Who is the Colorado Criminal Justice Reform Coalition?

Our mission is to reverse the trend of mass incarceration in Colorado. We are a coalition of nearly 7,000 individual members and over 100 faith and community organizations who have united to stop perpetual prison expansion in Colorado through policy and sentence reform.

Our chief areas of interest include drug policy reform, women in prison, racial injustice, the impact of incarceration on children and families, the problems associated with re-entry and stopping the practice of using private prisons in our state.

If you would like to be involved please go to our website and become a member.

Friday, February 19, 2010

Foster mom guilty in death of Springs toddler - The Denver Post

Foster mom guilty in death of Springs toddler - The Denver Post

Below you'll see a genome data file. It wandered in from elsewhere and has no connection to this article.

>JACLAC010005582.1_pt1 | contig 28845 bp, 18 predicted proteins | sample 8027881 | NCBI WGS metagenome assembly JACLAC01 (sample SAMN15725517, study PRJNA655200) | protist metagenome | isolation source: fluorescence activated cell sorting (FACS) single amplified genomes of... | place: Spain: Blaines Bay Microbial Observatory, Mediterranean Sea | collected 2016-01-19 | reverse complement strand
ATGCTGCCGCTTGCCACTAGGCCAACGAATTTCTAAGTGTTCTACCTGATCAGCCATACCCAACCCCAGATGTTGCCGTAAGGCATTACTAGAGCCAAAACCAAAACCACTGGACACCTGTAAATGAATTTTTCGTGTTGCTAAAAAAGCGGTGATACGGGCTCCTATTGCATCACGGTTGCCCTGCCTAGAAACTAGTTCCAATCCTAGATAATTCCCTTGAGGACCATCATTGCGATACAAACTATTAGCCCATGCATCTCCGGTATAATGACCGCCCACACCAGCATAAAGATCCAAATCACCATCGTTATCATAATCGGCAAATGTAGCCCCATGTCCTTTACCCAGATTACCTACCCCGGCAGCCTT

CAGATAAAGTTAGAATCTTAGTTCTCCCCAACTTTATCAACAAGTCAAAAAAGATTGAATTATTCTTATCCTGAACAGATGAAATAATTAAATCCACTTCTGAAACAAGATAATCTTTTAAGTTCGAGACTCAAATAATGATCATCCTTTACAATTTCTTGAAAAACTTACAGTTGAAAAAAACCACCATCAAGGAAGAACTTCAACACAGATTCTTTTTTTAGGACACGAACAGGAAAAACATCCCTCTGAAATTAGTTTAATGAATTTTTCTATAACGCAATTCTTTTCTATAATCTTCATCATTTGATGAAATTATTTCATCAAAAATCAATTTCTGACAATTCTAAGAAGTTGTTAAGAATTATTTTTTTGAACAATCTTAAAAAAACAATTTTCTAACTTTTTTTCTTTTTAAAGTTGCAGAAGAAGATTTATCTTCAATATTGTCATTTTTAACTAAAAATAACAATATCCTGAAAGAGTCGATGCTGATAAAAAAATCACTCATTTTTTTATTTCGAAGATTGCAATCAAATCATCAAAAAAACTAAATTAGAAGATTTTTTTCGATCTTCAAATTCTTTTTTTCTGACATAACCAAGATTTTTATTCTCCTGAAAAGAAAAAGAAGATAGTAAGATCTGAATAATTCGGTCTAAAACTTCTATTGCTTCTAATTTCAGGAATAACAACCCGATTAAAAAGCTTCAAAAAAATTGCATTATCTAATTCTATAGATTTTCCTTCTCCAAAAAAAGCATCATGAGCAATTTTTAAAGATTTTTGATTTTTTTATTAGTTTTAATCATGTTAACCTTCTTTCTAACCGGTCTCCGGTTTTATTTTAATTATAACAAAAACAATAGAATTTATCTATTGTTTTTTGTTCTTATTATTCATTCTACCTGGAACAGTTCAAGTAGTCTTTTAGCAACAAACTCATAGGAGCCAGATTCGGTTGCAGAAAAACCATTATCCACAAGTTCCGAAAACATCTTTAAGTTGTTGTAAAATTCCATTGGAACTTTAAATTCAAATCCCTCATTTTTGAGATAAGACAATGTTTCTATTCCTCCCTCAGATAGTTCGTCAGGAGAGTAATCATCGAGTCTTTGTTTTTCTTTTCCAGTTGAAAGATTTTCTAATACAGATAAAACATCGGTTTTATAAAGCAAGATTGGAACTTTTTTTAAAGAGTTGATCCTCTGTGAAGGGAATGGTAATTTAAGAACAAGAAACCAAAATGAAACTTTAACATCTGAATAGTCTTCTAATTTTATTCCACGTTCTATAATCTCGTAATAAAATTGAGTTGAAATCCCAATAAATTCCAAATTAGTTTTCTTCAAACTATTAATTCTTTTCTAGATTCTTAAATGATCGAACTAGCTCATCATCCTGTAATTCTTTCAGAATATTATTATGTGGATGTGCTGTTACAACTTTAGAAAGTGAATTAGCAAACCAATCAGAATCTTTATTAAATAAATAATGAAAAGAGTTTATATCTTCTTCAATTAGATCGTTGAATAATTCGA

COLORADO SPRINGS — A jury today found former foster mom Jules Lynn Cuneo guilty of child abuse and manslaughter in the death of a 2-year-old girl social services had placed in her care.

But jurors did not find the 36-year-old El Paso County woman guilty of first-degree murder in the Oct. 10, 2007 death of Alize Vick, which would have meant a mandatory life prison sentence.

Instead, Cuneo will face 16 to 48 years when she is sentenced April 12 for the child abuse conviction and four to 12 years for a separate count of reckless manslaughter.

The nine-woman, three-woman jury took about seven hours over two days to reach the verdict. They filed out of the courtroom, walking past the five-slat wooden coffee table where Alize suffered a fatal blow when the back of her head hit the edge of the table.

Alize's parents and grandmother left the courtroom through a back entrance and declined comment after the verdict. El Paso County Human Services took custody of the child and her younger brother and entrusted them to Cuneo after both their parents had been jailed.

1 comment:

Anonymous said...

Here we are looking at that ugly word. MANDATORY. That word causes more trouble than ever good. It should be stricken from the dictionary. As used in the legal system it never fits whatever its used for such as Mandatory life parole or Mandatory parole after an inmate has already served the sentence already meted out by a judge.Now isnt that double jeopardy?